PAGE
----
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I'm with you. I'm infuriated. I update when I have time, not the instant Flash tells me too, in case that update breaks something else. They have NO right to have this set on default. So I say TURN IT OFF and let US choose the default or I will, after a LONG time preferring Firefox, bail out and find a browser that respects the USERS rights.

The risk is mine to choose. Not yours, Mozilla!

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Just to clarify, I am not employed with Mozilla so please do not be mad at me.

Look Mozilla only resorts to blocking Plugin and Extension versions when they pose say a serious security, stability or even malware issues at time. https://wiki.mozilla.org/Blocklisting

https://addons.mozilla.org/en-us/firefox/blocked/

Other than the two recent blocks of the Flash Player Plugin the last time Mozilla had added any versions of Flash player in blocklist list was back in January and February 2013, some two years ago. This goes to show it is not minor reasons right now.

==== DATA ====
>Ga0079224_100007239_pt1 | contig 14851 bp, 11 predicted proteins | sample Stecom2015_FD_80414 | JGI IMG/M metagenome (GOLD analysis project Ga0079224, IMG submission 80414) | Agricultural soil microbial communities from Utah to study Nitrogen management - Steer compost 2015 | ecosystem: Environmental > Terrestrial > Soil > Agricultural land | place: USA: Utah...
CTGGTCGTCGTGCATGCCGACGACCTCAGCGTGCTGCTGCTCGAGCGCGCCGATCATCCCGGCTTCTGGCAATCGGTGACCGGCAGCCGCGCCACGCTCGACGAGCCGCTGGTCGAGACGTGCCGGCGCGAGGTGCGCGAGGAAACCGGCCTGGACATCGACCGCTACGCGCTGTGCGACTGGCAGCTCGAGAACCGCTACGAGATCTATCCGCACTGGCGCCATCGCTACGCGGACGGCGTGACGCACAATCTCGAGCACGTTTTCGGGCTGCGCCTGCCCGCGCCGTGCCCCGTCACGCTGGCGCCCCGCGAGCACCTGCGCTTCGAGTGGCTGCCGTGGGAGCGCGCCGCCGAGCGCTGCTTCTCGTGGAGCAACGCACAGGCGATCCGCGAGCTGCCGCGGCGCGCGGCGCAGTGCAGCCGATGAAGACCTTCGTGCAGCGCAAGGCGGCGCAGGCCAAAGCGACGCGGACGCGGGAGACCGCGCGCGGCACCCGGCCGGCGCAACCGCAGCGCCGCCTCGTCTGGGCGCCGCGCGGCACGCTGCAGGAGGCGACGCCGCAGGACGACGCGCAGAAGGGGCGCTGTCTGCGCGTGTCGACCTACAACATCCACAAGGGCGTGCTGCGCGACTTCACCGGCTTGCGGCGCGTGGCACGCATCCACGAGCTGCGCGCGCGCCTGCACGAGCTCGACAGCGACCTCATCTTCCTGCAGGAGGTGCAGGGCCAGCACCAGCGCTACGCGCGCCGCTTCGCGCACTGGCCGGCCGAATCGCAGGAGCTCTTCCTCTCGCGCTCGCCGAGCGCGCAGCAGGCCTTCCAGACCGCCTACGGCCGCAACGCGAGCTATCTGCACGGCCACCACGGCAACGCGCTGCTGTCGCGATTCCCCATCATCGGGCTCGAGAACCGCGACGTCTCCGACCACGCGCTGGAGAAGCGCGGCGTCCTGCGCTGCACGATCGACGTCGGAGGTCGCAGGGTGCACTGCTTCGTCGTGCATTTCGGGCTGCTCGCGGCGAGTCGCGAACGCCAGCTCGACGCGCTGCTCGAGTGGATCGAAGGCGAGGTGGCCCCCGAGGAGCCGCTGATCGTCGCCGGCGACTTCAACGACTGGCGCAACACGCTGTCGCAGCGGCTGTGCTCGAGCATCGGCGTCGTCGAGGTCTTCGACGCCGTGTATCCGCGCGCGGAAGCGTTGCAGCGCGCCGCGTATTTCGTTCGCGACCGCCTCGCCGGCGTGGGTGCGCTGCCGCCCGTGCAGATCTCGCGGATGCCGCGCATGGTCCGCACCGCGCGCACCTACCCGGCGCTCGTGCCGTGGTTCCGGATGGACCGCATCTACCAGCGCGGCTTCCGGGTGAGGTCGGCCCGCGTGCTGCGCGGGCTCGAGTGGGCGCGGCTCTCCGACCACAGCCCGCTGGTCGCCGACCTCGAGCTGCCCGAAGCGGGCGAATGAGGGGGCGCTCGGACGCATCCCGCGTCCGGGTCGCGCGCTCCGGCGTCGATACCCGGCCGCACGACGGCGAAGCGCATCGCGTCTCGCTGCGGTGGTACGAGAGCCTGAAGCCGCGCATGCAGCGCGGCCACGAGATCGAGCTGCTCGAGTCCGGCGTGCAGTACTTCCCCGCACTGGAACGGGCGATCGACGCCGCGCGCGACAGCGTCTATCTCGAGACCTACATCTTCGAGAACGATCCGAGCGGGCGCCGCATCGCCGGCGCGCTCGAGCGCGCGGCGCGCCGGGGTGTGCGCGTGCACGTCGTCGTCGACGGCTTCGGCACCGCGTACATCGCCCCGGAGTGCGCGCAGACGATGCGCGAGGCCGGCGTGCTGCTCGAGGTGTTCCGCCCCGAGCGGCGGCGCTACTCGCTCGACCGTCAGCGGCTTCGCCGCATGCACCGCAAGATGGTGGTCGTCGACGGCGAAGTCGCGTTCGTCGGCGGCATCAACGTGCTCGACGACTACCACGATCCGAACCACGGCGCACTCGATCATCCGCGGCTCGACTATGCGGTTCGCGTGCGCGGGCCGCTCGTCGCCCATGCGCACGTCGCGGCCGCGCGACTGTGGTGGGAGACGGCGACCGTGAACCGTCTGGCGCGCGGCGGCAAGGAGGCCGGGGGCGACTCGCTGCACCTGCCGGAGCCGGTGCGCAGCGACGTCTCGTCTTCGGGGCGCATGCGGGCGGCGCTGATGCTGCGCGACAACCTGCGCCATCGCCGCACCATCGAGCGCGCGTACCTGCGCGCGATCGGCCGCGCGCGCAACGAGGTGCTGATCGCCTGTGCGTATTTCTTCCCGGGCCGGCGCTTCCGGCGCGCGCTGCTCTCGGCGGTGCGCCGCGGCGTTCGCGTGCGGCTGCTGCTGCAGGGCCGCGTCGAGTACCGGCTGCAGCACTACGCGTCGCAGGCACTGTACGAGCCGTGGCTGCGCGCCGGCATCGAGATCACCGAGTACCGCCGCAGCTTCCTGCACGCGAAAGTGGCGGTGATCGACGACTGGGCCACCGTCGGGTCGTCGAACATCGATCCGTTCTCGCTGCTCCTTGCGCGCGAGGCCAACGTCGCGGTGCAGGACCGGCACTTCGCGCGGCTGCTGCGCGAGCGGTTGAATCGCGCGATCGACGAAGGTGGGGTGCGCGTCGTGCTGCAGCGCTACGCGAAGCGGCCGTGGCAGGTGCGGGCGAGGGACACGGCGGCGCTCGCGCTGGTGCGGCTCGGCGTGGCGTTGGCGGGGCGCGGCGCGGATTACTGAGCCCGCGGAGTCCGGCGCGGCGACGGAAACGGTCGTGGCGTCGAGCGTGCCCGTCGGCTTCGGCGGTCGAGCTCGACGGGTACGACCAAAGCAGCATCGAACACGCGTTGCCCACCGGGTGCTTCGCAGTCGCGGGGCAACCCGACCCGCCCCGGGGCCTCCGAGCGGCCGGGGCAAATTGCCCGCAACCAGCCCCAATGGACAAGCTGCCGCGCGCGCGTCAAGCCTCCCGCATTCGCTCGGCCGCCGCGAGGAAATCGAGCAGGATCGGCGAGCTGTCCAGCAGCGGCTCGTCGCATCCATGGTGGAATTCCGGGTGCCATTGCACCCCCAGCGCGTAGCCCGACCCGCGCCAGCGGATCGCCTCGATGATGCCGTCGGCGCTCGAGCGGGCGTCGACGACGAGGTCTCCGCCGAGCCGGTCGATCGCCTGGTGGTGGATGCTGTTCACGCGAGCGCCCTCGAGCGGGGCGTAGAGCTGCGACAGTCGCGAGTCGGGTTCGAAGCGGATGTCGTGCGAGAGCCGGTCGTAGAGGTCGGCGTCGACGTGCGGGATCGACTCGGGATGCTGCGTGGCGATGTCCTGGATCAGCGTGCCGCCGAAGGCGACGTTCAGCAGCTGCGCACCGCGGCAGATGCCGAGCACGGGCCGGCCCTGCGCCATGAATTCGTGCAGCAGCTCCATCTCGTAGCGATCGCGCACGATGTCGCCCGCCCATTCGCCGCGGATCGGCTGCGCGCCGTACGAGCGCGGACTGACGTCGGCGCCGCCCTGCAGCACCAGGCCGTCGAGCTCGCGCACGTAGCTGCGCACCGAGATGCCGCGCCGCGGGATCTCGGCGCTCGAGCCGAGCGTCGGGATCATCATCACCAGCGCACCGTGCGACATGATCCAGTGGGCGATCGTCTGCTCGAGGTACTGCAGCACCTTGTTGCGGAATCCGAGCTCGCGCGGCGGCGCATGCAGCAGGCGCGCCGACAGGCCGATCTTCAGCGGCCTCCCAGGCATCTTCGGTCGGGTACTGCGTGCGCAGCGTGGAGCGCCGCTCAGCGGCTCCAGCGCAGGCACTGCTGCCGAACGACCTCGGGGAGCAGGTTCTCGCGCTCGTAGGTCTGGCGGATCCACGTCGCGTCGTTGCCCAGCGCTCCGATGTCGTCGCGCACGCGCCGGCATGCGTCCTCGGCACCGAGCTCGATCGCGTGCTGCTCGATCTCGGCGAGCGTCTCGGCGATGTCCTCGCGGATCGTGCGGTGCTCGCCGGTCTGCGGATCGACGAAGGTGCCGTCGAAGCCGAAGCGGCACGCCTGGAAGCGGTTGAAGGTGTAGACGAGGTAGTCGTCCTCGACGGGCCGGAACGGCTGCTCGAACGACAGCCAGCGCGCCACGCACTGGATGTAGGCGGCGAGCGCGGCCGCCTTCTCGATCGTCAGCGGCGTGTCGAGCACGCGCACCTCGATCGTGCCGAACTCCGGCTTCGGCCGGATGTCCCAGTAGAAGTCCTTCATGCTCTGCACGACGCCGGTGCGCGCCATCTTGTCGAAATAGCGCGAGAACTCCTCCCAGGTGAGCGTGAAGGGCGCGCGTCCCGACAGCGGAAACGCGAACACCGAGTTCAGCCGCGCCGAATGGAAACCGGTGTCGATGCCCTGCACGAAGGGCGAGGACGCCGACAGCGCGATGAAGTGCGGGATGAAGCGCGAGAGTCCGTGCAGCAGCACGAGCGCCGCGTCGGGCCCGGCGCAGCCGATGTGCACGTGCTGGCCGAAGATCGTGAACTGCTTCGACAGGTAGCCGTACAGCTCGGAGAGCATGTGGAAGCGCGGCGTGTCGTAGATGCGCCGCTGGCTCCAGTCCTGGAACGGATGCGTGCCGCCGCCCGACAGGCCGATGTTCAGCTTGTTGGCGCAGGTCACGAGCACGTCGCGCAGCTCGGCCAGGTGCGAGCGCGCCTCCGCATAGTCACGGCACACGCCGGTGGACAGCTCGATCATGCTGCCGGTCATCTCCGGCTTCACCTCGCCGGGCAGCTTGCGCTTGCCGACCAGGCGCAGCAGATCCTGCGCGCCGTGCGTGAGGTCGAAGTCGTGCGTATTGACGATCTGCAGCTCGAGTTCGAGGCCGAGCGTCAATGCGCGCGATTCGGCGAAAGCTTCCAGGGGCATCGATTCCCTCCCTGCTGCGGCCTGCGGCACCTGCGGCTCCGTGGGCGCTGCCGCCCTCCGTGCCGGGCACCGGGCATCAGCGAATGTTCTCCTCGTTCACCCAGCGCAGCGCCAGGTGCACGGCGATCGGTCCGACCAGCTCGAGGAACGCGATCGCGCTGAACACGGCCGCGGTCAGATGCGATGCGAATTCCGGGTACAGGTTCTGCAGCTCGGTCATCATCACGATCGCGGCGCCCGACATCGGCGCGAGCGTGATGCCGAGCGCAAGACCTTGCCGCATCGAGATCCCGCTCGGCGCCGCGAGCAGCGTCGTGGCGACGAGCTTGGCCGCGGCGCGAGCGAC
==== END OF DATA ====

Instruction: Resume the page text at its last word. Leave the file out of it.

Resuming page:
The recent Flash player updates was due to critical zero day exploits have been exploited in the wild and Adobe is trying to fix it. The recent security bulletins are at https://helpx.adobe.com/security.html however they do not seem to fully load at moment when it was fine earlier. However there is http://helpx.adobe.com/flash-player/release-note/fp_16_air_16_release_notes.html

Only Flash Player 16.0.0.296 and 13.0.0.264 ESR for Windows/Mac OSX and 11.2.202.440 for Linux are secure at moment. https://www.adobe.com/products/flashplayer/distribution3.html

由 James 於 修改

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Um, the "paranoia" isn't fake. Flash provides a serious vector of attack, and should always be kept up to date. there are no downsides to updating and I honestly have no idea why you wouldn't... http://arstechnica.com/security/2015/01/attack-for-flash-0day-goes-live-in-popular-exploit-kit/

I don't know why you wouldn't want to keep things up to date to have as many things playing on your side.... If there are known holes why don't you fix them when it takes 30 seconds and doesn't cost a cent.

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Still NOT solved.

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I'm sorry but the solution is to update. nothing is going to change that. Why don't you want to update?

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try setting extensions.blocklist.enabled to false. That seemed to work for me.

Prior to that, I also went through an set the update URLs for pretty much all updates to a null string (that didn't seem to do much).